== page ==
The Benesse Hotel, another Ando project, has a less forbidding aspect than the Museum, as a hotel must make some concessions to its quasi-residential purpose. Ando’s real forte appears to be walls built seemingly without purpose, like this one which is both monumental and curiously natural at once.
Neighbor island Teshima, 20 minutes by boat from Naoshima, has abundant natural-spring water and terraced rice-fields. Set in the midst of these is the Teshima Art Museum, which evokes this environment with a concrete-shell building by Pritzker-prize-winning architect Ryue Nishizawa, in which water bubbles forth and flows along a very gradually sloped floor to form little rivers and lakes, designed by the artist Rei Naito. Visitors sit on the floor or walk around in hushed silence, observing this for hours (as I did). It is a little like living inside a Lava-lite. As I got into it, I started wondering about the fate of this or that water droplet, where the slope of the floor would carry it, whether it would link up with others or go its own way, or end up with its identity submerged into the larger whole. It is clearly the most thought-provoking art experience on all three islands.
Situated on a remote corner of Teshima is an exhibit (for 510 Yen) consisting of over-amplified heart-beats in a dark room lit only by occasional blasts of a strobe-light, like a nightmarish rock-concert. Contained in a building with the obligatory wood-burnt-to-a-black-crisp exterior (symbolizing the distress within), the exhibit is accompanied by an elaborate volume of explanatory material, which can be skipped without detriment to one’s education (as could the entire exhibit).
Teshima’s unique wave-like style of rock wall construction, on view in the village overlooking the Museum, and the sea-grass in the ocean off Naoshima, are some of the most memorable ‘exhibits’ the islands have to offer.
The third island, Inujima, features yet another hyper-modern art museum. This one amplifies the customary dark-corridors-and-bright-lights routine with mirrors. Numerous corners are turned, disorientation ensues, yet the orange orb is visible at every turn, due to large mirrors mounted at 45-degree angles. But that’s not all.
The remains of a house that once belonged to Yukio Mishima were transported to these very premises and suspended in reference to the famous writer who had never visited the island. Note the toilet set in a faux-raked-sand garden, a snarky reference to Duchamp (get it? The Venice Biennale did, in 2010).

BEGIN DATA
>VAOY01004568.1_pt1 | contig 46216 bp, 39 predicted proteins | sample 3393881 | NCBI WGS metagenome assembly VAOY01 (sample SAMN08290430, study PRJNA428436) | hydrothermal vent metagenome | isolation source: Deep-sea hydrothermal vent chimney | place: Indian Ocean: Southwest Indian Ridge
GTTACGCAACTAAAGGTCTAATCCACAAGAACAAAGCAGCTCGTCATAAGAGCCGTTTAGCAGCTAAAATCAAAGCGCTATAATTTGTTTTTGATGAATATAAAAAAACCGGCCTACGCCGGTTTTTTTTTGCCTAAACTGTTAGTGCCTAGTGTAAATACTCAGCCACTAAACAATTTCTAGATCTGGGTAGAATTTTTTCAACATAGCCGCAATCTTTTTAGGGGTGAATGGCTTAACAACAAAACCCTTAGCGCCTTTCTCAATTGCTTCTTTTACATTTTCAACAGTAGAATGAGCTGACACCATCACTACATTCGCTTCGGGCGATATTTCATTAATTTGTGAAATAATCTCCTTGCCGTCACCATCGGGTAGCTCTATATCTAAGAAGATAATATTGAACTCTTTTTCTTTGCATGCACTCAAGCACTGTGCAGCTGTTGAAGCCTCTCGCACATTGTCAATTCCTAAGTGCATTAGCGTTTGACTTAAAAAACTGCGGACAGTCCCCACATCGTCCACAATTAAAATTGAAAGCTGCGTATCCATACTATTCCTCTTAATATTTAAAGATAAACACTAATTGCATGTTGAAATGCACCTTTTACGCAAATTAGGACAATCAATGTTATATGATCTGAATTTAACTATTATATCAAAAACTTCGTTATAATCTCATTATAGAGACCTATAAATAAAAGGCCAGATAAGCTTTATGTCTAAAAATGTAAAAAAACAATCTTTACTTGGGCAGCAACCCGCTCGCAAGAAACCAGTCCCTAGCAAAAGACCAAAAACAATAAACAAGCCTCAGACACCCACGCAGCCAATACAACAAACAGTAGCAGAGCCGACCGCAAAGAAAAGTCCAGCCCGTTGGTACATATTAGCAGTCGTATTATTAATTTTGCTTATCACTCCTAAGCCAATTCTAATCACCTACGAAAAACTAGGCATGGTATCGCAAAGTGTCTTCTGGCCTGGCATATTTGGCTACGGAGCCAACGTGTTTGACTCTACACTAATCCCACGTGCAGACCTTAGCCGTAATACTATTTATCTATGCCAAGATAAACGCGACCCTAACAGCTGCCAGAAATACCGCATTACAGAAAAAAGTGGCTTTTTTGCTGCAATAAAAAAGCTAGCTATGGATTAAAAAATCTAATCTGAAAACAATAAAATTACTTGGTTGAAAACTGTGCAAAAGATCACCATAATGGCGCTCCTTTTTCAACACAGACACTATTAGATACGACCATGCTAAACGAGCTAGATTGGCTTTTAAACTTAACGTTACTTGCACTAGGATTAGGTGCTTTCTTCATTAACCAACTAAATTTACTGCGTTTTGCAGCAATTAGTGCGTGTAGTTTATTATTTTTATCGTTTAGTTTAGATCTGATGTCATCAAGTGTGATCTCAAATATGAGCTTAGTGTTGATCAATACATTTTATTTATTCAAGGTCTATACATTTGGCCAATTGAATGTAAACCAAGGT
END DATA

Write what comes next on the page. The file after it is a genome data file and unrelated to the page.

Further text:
Next door is a former copper smeltery and power plant, victims of a sudden drop in copper prices long ago. Had the company survived to witness the current high prices for copper, it might still be providing useful employment for the island’s residents. Not to worry, though, they have acquired new skills involving abstruse explanations of the finer points of the smoke-and-mirrors, dark corridors, and disembodied real estate on display.
The Naoshima – Teshima – Inujima art complex as a whole succeeds in its apparent aim of moving viewers away from the notion of ‘art as object’, and involving, indeed engulfing, the viewer in the overall installation. This movement comes at a rather high price — averaging 400 to 500 Yen per artwork, many times higher than, say, the Louvre — and, more disturbingly, repeated exposure to dark corridors, flashing lights, over-amplified sounds, bizarre up-and-down routings, and similar manifestations of the post-modern mindset. The experience of sensory deprivation combined with arbitrary authority is more an exercise in aversive conditioning than anything else. But to what purpose? Are we being conditioned to accept uncritically the diktats of these purveyors of malevolence?
Surely it is possible to connect art with lived experience in more edifying ways.